6 Ways to Avoid Vacation Debt

By Holly Johnson on 27 September 2017 0 comments

Vacation is meant to be fun and relaxing. With no office to go into and no stove to slave over, you can enjoy some peace and quiet and forget about life for a while. Unfortunately, many Americans return home to a rude awakening in the form of a big, fat vacation bill. Nearly three-quarters of Americans have gone into debt to pay for a vacation, racking up an average balance of $1,108, according to LearnVest's 2017 Money Habits and Confessions Survey.

Fortunately, there are plenty of ways to avoid vacation debt and the havoc it creates. If you're gearing up for a trip but don't want to return home to a nasty bill, here are some steps you can take in advance. (See also: 7 Fool-Proof Ways to Stay Within Your Travel Budget)

1. Start a travel savings account

One possible reason Americans wind up with vacation debt could be the fact that more than half of us don't have a travel budget. The LearnVest survey shows that 55 percent of Americans don't factor vacations into their annual spending plans.

One of the best ways to ensure you have vacation funds saved in advance of your holiday is to create a targeted savings account just for travel. A travel account allows you to see exactly how much you have to spend on vacation without digging into your regular budget, or worse, going into debt. (See also: How to Build Your Best Travel Budget)

2. Carve out some travel savings in your monthly budget

Once you have a travel account, you need to save regularly if you want your funds to grow. Make it easy on yourself by budgeting for travel expenses monthly — as in, set aside a few hundred dollars (or whatever you can afford) each month as if you were paying a regular bill. By stashing this money in your travel savings account, you help make sure it doesn't get spent elsewhere. (See also: 7 Easy Ways to Budget for Summer Vacation)

3. Find ways to save on travel

Part of our problem with vacation debt could stem from the fact that we're spending too much on travel compared to our incomes. LearnVest's survey showed that the average American spends around 10 percent of their income on vacations — meaning an individual who earns $50,000 is spending $5,000 a year on holiday travel. Worse, 39 percent of millennials spend 15 percent or more of their annual income on vacations. (See also: 5 Steps to Getting a Free Vacation in 9 Months or Less With Credit Cards)

While there's no one-size-fits all way to save on travel, we could all stand to dig a little deeper to find savings. Consider searching for package deals that include both airfare and hotels, for example. Or, vacation closer to home so you can avoid flying altogether. Also check out the many useful travel deals websites that can help you save money on nearly any trip. (See also: 40 Most Useful Travel Websites That Can Save You a Fortune)

4. Leverage credit card rewards (but only if you're debt-free)

Travel credit cards can serve as a valuable money-saving tool, as long as you don't run a balance on them. If you plan ahead to earn airline miles or hotel points, and pay your bill in full before your due date every month, you can use rewards to supplement your travel budget and save money. (See also: How to Use Miles and Points for a Big Award Trip)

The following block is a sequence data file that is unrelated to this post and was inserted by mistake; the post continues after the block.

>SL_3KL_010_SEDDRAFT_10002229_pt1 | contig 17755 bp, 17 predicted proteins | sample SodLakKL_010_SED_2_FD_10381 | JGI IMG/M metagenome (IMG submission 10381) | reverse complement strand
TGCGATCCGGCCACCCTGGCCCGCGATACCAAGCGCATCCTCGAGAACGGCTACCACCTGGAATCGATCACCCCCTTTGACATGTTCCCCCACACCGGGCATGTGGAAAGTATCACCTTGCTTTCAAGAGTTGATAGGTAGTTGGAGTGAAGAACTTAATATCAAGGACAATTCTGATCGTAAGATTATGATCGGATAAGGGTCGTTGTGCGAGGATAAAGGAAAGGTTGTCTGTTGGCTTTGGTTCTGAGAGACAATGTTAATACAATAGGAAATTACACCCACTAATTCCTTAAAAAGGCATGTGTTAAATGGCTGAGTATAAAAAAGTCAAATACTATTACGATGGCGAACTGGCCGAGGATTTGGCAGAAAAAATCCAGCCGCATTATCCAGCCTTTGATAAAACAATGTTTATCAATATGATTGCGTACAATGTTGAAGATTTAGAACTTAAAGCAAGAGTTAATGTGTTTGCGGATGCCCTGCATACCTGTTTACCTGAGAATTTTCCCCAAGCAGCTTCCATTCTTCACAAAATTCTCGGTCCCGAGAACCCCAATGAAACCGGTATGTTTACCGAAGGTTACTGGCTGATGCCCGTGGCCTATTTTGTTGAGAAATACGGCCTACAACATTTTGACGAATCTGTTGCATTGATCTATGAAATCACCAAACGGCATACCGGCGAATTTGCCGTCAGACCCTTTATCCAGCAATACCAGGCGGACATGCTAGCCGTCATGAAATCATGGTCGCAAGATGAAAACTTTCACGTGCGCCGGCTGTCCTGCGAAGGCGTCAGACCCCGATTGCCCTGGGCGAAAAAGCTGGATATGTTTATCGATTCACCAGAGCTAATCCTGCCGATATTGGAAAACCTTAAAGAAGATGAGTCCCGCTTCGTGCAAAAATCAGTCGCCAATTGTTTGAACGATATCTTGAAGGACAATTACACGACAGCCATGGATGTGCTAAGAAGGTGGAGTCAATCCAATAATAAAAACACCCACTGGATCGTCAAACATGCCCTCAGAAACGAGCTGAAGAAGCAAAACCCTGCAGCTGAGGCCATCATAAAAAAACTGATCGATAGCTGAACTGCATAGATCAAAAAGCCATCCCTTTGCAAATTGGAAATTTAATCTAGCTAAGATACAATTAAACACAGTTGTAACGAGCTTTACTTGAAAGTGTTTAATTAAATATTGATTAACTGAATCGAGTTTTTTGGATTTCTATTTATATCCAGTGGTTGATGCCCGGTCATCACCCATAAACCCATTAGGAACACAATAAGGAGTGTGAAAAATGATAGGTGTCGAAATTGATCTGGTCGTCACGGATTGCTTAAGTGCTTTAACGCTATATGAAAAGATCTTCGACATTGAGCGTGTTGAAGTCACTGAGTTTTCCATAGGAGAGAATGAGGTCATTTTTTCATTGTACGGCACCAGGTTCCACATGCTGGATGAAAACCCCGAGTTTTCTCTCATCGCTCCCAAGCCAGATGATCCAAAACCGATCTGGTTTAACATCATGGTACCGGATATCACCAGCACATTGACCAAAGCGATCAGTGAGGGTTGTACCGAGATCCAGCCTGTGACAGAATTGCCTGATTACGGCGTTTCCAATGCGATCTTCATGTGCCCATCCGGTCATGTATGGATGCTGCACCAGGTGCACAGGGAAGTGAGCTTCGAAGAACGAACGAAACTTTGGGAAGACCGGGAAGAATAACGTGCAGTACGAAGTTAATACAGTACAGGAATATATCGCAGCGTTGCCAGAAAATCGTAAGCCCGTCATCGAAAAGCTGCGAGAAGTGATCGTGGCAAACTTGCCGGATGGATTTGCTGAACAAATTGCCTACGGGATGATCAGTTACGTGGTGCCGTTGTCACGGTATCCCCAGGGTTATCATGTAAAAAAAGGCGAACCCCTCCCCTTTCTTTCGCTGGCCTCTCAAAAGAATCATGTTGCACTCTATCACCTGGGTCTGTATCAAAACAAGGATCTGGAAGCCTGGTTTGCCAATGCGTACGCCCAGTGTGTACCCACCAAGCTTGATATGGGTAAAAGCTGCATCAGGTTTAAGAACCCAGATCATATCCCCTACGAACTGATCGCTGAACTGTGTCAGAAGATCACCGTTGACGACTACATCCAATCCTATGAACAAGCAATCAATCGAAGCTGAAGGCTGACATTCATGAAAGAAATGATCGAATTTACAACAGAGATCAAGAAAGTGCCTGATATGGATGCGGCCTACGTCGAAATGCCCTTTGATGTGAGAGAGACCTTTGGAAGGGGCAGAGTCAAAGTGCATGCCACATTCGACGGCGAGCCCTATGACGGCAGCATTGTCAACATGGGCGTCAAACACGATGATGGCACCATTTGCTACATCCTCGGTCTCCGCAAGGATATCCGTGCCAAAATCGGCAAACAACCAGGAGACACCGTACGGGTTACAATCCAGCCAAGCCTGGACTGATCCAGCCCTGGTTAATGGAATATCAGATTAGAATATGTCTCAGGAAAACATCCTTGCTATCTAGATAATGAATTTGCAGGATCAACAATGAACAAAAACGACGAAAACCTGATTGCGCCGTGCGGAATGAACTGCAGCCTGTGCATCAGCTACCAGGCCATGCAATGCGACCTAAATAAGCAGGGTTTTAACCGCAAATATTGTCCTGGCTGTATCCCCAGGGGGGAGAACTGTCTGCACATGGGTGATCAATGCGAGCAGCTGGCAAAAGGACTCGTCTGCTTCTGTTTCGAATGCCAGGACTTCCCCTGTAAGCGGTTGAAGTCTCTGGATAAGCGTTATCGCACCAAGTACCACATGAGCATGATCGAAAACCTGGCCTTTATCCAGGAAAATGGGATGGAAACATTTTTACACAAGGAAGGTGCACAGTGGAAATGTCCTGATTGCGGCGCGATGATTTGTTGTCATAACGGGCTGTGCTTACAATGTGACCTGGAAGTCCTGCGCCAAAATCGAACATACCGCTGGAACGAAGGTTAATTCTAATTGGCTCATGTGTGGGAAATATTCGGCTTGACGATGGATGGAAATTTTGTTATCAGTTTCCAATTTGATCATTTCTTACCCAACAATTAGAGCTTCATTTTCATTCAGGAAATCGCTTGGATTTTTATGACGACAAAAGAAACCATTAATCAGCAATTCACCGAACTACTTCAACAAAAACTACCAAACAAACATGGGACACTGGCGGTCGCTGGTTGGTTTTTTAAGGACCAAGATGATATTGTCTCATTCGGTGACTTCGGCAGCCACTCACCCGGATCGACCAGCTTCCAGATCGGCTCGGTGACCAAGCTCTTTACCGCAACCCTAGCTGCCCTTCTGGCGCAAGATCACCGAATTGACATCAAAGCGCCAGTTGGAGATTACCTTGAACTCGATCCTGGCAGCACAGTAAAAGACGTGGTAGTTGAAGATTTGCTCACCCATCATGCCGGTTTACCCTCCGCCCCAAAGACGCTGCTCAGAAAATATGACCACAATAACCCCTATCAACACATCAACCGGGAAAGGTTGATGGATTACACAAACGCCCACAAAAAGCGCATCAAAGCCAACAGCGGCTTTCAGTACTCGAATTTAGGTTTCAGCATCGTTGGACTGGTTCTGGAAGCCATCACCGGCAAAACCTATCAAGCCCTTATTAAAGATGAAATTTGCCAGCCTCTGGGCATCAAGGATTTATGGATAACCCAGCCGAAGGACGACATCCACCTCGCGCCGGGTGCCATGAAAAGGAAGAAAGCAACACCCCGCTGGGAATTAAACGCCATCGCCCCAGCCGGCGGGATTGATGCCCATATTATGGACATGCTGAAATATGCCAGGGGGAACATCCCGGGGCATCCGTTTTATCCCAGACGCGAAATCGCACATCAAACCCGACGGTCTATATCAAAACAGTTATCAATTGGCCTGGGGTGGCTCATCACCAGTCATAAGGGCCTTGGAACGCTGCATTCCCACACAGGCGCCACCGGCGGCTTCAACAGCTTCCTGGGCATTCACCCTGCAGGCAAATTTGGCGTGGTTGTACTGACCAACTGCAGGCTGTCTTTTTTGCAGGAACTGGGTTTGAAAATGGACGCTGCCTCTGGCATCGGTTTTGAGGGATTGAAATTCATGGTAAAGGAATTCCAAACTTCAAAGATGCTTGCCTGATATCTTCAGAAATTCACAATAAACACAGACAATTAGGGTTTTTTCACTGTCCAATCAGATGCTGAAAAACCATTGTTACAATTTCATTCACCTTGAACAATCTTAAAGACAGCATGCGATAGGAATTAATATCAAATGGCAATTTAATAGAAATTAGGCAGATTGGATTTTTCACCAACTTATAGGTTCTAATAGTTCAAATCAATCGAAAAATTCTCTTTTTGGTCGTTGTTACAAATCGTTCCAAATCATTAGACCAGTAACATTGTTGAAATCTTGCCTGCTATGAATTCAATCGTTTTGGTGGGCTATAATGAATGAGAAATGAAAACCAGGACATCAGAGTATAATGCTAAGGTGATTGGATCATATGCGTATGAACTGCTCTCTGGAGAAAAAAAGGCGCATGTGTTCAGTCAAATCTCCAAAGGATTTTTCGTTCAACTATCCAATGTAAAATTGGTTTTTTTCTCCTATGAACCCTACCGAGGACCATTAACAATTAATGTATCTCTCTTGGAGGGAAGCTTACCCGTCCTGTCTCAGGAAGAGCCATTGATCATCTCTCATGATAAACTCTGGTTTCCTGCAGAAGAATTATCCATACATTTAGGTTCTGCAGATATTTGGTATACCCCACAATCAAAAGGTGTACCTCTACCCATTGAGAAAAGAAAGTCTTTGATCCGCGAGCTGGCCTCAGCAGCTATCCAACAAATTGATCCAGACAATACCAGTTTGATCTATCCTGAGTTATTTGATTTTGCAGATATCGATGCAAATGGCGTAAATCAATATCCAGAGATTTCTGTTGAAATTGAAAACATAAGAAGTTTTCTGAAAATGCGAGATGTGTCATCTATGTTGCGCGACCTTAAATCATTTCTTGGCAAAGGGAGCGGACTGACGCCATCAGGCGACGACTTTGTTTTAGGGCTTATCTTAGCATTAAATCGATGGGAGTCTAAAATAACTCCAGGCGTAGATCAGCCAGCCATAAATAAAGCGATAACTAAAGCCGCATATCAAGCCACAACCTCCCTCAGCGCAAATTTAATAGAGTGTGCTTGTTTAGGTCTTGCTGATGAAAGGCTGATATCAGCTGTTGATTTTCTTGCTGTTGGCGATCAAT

For example, if you cash in frequent flyer miles to pay for your airfare, you can focus on saving for your hotels and food separately. Or, consider driving to a hotel you paid for with points. In that case, you would only be on the hook for travel expenses, activities, and food.

Of course, travel rewards are not a good option for people struggling with debt. The key to using credit card rewards for travel is to never carry a balance. Instead, consider your cards as a thoughtful extension of a planned out monthly budget.

5. Cut your expenses, or try a "spending freeze"

The LearnVest survey found that the most common ways Americans save money for travel are avoiding restaurants, shopping less often, and spending less on entertainment. This is all good news, as "extra" spending categories like dining out and entertainment are often the easiest to cut. But, that doesn't mean you can't look for more ways to save money over time.

As you save up for a vacation, you can even try a spending "freeze" — an exercise in which you only spend money on absolute essentials for several weeks or months. If you can avoid extra spending for short bursts of time, you can reach your vacation budget goal much quicker.

6. Pick up a side gig

Not everyone has enough wiggle room in their budget to cut out enough to pay for a vacation. Maybe you live in a high-cost area, or perhaps your monthly expenses are unusually high due to debt, child support, or other factors. Either way, it's hard to save for vacation when you're barely making ends meet.

If you're struggling to come up with the cash to travel, consider picking up a side hustle or part-time job that leads to additional income. Since the extra cash you earn is in addition to the money you earn at your job, you should theoretically be able to save it for anything you want. (See also: 14 Best Side Jobs for Fast Cash)

Your side hustle can be anything, although you'll probably earn more if you align it with your career or some skill you already have. If not, you can always try something like baby-sitting, dog-sitting, or housesitting. Mow lawns, drive for Uber, or tutor kids online. Start hustling, and by the time your next vacation rolls around, you'll be ready.

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6 Ways to Avoid Vacation Debt

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